The strength of insect ER is typically measured by inserting a piece of sterile fishing line into the insect, waiting for the immune system to respond, and then removing the fishing line “invader.” Researchers then use light microscopy to measure how much melanin (i.e., color) developed on the fishing line. The darker the explanted fishing line, the more melanin deposited, and thus, the stronger the immune response. While the fishing line does mimic a physical injury, it does not mimic the diverse pathogens with which insects have evolved.

To make this method more evolutionarily relevant, we added a layer to the typical method: PAMPs. Different pathogens have different patterns (PAMPs) on their surface that the host PRRs recognize. We tested honey bee ER in response to fishing line coated in PAMPs found on two types of bacteria and fungi. We call our modified fishing line implants PAMPlants.

Once we coated the PAMPlants, we carefully inserted them between two segments of the honey bee exoskeleton. This is truly a labor of love. Handling the coated fishing line (2mm long, 0.4mm diameter—tiny!) with forceps takes steady hands and attention to detail. Thankfully, two NSF Research Experience for Undergraduate fellows were around to help carry out this mini-surgery on the 176 bees it took for this study! To let ER happen, we left both uncoated implants and coated PAMPlants in the honey bee for 4 hours. We then carefully removed all implants, and prepared a microscope slide with the explant. Microscopy was used to take images of the explant. We analyzed the images for color (i.e., melanin) as the typical proxy for ER strength.

Compared with a control implant (fishing line coated in phosphate-buffered saline), honey bees had a stronger ER to PAMPlants. In honey bees implanted with both a control implant and a PAMPlant, fungal PAMPlants and one of the bacterial PAMPlants (lipopolysaccharide) lead to a stronger ER than the control implant.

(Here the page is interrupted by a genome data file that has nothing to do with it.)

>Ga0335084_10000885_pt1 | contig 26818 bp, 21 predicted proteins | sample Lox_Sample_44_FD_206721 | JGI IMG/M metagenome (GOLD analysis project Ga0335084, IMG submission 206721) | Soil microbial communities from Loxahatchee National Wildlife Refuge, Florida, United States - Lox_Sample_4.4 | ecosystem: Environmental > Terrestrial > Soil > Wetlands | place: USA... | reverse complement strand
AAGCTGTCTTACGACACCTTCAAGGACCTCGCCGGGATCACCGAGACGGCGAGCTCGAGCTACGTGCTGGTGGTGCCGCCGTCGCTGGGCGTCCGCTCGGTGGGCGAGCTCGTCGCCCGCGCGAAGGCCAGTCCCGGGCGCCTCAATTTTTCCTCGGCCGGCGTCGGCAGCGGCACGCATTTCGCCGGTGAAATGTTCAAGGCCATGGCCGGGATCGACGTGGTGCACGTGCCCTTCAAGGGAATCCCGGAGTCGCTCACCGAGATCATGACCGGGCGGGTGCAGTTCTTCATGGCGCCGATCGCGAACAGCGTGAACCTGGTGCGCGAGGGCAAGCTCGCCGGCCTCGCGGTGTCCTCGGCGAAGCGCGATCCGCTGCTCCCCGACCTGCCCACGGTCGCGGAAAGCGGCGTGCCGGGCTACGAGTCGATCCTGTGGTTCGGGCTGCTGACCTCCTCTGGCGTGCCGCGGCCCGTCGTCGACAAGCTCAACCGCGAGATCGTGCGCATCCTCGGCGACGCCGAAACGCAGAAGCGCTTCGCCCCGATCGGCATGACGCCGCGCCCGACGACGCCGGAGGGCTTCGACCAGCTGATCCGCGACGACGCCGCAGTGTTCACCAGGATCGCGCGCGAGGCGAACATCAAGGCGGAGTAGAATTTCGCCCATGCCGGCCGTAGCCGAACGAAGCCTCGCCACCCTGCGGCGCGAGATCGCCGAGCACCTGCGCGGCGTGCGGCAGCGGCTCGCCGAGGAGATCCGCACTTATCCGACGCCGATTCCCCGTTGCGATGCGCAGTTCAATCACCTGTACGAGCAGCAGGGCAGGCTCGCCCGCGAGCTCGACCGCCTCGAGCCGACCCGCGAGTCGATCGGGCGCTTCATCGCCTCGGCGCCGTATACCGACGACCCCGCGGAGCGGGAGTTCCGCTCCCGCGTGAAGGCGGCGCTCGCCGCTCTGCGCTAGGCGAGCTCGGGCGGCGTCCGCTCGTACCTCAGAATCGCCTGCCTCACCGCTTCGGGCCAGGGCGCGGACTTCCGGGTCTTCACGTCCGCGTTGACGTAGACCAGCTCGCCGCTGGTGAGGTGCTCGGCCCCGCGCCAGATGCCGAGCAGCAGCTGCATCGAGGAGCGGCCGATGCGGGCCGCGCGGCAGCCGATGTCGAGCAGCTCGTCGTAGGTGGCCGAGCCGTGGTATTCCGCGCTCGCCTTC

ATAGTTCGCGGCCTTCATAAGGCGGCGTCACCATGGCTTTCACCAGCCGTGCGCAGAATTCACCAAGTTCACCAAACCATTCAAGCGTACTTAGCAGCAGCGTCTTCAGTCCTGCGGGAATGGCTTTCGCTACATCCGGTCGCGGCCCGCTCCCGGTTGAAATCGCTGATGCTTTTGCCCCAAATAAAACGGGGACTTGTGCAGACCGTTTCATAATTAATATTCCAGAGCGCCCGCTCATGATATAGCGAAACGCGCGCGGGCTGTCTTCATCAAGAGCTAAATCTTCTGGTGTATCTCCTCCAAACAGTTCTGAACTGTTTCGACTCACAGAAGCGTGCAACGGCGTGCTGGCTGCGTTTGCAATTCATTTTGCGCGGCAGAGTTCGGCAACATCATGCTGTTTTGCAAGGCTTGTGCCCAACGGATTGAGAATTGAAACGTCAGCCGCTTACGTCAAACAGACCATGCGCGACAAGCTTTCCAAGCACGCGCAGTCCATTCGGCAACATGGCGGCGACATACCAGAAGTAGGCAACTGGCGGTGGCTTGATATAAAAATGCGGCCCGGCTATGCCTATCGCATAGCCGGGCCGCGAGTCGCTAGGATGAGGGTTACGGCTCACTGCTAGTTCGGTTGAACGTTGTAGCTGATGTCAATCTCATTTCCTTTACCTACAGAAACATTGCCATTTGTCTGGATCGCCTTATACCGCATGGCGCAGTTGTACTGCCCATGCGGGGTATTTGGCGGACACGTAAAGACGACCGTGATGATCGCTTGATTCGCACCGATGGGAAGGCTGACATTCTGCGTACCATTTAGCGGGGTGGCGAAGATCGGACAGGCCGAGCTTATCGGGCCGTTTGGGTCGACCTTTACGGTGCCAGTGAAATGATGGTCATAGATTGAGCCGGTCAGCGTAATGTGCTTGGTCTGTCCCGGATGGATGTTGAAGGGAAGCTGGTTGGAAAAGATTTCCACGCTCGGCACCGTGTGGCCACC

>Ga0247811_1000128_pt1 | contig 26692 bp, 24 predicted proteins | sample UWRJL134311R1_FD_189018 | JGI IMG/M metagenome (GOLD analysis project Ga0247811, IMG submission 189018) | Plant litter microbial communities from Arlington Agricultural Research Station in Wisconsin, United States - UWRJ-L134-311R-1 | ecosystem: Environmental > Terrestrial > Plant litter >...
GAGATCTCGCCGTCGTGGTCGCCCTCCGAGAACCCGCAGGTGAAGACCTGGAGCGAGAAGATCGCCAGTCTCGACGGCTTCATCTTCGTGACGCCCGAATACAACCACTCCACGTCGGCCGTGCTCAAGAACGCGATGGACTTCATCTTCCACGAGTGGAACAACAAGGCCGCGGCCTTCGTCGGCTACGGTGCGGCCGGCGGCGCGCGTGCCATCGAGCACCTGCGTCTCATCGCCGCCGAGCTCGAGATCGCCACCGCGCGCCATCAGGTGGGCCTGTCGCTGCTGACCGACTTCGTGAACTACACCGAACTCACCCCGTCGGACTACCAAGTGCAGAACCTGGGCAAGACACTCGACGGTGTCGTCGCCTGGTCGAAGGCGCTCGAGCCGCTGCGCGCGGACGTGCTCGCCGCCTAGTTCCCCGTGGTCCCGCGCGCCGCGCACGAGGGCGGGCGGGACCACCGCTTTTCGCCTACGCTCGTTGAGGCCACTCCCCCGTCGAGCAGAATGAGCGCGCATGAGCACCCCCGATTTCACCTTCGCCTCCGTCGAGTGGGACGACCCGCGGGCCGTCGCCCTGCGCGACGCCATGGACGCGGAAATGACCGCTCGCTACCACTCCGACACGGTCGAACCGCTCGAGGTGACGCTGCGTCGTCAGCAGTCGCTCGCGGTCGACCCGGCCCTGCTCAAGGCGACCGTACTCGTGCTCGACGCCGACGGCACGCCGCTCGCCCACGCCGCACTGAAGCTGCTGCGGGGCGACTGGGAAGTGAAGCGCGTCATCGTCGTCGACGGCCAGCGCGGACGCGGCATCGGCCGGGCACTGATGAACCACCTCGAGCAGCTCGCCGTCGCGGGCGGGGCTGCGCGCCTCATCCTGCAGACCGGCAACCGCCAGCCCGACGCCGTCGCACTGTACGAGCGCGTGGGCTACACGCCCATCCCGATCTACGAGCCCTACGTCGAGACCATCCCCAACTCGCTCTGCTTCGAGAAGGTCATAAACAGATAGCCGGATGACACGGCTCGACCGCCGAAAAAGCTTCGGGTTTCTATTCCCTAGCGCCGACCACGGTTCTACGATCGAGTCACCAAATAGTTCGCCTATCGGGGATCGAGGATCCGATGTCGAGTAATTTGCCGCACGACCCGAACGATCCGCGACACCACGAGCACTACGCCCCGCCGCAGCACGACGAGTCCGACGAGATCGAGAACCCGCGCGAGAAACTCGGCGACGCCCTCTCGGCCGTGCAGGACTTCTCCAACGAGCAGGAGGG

With this modified method, we show variation in honey bee immunity in response to different classes of pathogens. Since we saw an increase in ER for fungal and one of the bacterial PAMPlants, it is likely that physiological immunity is important for fighting these types of pathogens in honey bees. We did not see similar results for our third PAMPlant (peptidoglycan) which is found on some bacteria. In agreement with our results, honey bees likely combat this specific type of bacterial infection behaviorally rather than physiologically (Spivak and Reuter 2001).

When it comes to dealing with pests and pathogens, honey bees have it especially hard. In keeping bees, humans have unwittingly facilitated the spread of honey bee disease. In commercially raising bees, we have increased the density of honey bees across the landscape, and in some cases, we nurse weak colonies which are more likely to spread such disease.

The most notorious honey bee pest is the Varroa mite. This mite is the honey bee’s version of a tick. Ticks spread diseases in humans by puncturing our protective barrier (i.e., skin) and feeding on our blood. Varroa mites spread disease by injuring the honey bee’s physical barrier and feeding on the bee’s fat body—an essential organ for energy storage and immunity (Burnham 2018; Kielmanowicz et al. 2015).

Our modified method suggests that uncoated implants (i.e., fishing line) may not give insect immunity enough credit. While we have learned a lot about insect immunity with uncoated fishing line, we have so much more to uncover with PAMPlants!

References

Burnham T (2018) Downtown new hope in the fight against Varroa. Bee Culture, A.I. Root Company, Medina, OH, USA

Kielmanowicz MG et al. (2015) Prospective large-scale field study generates predictive model identifying major contributors to colony losses PLoS Pathog 11:e1004816 doi:10.1371/journal.ppat.1004816

Spivak M, Reuter GS (2001) Resistance to American foulbrood disease by honey bee colonies Apis mellifera bred for hygienic behavior Apidologie 32:555-565